I hope that, if the Minister's bag carrier has just got the figure for the number of voids in Newham—I am sure that that is what I lipread—he will bear in mind the fact that we have about 1,100 voids because they are in unsafe tower blocks. They are those Taylor Woodrow Anglia tower blocks. No doubt the Minister remembers the name of Ronan Point. There are 110 of those unsuited tower blocks. In the drive to sell off units of accommodation, there are not many takers for tower blocks in Newham. Boroughs have been forced to sell off the best properties. Tenants have been left in the worst, and they have little chance now of ever moving out of them.
The problems of homelessness in London and elsewhere stem from the constant denial of resources to local authorities to build houses that people so desperately need. In the 1970s, we were building, about 25,000 units of accommodation a year in London. We are down now to fewer than 2,500. Building in the public sector is at a lower level now than it was in the 1920s. It is a scandal. The Minister and the Government generally are presiding over an obscene disgrace. In 1989, there are still tens of thousands living in conditions that no Member of this place would be prepared to tolerate for five minutes. At 10.45 pm we are discussing measures that have nothing to do with the problems of homelessness and nothing to do with building new homes. Instead, they are all about party political spite and ideology as the Government try to drive local authorities out of the provision of homes.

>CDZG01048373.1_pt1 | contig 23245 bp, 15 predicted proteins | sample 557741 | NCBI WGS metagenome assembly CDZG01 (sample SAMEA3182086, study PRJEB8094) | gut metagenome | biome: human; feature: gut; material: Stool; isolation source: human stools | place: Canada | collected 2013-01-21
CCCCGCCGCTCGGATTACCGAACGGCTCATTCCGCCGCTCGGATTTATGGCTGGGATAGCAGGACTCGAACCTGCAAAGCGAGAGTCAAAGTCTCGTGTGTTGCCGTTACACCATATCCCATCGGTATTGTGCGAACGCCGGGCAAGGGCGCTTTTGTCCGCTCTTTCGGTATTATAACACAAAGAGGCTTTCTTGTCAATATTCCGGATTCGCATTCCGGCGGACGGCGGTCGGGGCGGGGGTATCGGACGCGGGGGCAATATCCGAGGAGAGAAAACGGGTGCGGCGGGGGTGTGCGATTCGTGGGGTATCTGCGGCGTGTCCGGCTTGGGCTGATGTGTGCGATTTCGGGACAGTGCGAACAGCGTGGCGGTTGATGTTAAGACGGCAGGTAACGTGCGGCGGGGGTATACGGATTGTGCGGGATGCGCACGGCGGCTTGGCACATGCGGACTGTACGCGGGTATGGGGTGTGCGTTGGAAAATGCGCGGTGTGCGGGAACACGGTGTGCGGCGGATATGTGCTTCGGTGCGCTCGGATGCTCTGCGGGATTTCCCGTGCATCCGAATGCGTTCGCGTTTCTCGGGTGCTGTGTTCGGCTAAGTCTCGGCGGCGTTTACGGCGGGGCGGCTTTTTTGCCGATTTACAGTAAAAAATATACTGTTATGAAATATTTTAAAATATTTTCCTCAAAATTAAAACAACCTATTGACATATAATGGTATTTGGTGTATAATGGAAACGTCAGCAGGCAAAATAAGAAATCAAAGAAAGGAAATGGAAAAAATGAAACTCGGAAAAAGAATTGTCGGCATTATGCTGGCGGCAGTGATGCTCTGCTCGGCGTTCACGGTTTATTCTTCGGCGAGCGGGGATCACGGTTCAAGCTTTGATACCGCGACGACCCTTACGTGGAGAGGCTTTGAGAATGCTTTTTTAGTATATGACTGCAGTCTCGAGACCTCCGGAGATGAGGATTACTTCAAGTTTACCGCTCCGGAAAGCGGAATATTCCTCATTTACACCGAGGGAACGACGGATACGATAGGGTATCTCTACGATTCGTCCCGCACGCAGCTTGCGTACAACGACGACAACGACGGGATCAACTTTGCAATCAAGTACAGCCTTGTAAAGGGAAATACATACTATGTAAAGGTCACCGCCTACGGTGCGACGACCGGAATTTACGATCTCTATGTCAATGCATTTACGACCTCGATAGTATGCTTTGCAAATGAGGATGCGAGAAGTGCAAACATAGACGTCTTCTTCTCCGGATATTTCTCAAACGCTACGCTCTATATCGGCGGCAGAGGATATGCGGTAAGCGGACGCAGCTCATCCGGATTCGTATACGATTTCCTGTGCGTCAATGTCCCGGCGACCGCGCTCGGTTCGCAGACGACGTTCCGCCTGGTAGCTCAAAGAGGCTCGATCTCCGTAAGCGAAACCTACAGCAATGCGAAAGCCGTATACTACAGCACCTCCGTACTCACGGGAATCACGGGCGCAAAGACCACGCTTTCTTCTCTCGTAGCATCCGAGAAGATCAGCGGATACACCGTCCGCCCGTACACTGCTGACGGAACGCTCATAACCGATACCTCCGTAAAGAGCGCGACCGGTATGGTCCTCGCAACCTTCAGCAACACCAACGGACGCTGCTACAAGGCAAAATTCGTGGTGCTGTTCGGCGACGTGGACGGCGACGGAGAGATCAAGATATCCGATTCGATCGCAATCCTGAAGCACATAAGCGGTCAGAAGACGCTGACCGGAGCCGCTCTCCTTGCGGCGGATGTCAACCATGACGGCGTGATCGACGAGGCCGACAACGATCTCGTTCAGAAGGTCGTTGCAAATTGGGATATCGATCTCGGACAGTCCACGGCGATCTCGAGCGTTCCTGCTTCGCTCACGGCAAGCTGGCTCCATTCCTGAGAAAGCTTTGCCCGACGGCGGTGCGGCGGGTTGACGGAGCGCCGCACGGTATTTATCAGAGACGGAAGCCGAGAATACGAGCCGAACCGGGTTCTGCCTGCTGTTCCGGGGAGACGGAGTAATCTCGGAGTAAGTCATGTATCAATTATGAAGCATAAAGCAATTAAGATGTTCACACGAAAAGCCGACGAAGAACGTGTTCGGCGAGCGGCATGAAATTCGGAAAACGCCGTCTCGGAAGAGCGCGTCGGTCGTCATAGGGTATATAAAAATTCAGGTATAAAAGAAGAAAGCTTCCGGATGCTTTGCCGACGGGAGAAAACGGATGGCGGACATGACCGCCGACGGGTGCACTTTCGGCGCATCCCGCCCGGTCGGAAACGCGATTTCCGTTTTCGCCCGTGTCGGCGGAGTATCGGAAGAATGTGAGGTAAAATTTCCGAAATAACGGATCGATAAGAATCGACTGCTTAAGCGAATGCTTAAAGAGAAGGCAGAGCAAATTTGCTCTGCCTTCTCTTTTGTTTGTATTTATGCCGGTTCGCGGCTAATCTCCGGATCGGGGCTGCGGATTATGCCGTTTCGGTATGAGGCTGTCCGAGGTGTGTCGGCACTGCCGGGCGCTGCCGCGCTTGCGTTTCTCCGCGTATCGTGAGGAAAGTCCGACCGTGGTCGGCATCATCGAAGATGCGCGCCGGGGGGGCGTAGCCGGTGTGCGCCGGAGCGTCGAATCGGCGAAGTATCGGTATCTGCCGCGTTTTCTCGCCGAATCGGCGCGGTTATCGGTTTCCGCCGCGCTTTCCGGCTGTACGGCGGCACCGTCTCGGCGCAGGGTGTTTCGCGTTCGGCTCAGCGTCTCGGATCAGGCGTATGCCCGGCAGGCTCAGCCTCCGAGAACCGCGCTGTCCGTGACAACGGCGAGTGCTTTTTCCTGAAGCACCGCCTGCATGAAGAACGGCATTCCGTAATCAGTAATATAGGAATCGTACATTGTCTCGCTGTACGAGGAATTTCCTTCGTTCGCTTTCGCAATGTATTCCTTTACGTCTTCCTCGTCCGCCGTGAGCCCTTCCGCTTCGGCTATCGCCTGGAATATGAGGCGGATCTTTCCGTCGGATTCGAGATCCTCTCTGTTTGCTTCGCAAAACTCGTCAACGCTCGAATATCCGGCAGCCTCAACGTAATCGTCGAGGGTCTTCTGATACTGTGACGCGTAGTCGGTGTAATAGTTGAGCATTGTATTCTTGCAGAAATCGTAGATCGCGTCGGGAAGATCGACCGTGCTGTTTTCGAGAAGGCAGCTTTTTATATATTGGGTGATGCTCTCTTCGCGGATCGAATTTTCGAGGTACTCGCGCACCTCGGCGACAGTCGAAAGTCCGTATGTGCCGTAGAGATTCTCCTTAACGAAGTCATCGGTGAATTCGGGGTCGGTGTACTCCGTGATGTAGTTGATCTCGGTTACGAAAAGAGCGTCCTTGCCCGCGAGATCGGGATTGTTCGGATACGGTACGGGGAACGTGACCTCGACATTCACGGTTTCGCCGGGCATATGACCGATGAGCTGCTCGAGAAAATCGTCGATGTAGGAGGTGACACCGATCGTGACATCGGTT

The regulations against which we are praying make t he already fundamentally flawed policy even more problematic. They display disregard for the interests of tenants. They work against genuine efforts to find satisfactory tenant-based solutions to housing problems. They introduce the imposition of intolerable administrative and financial burdens on councils. The time scale for consultation is woefully inadequate. If the objective is to allow genuine discussion among tenants and their advisers to enable satisfactory solutions to housing problems, the time scale is nonsense.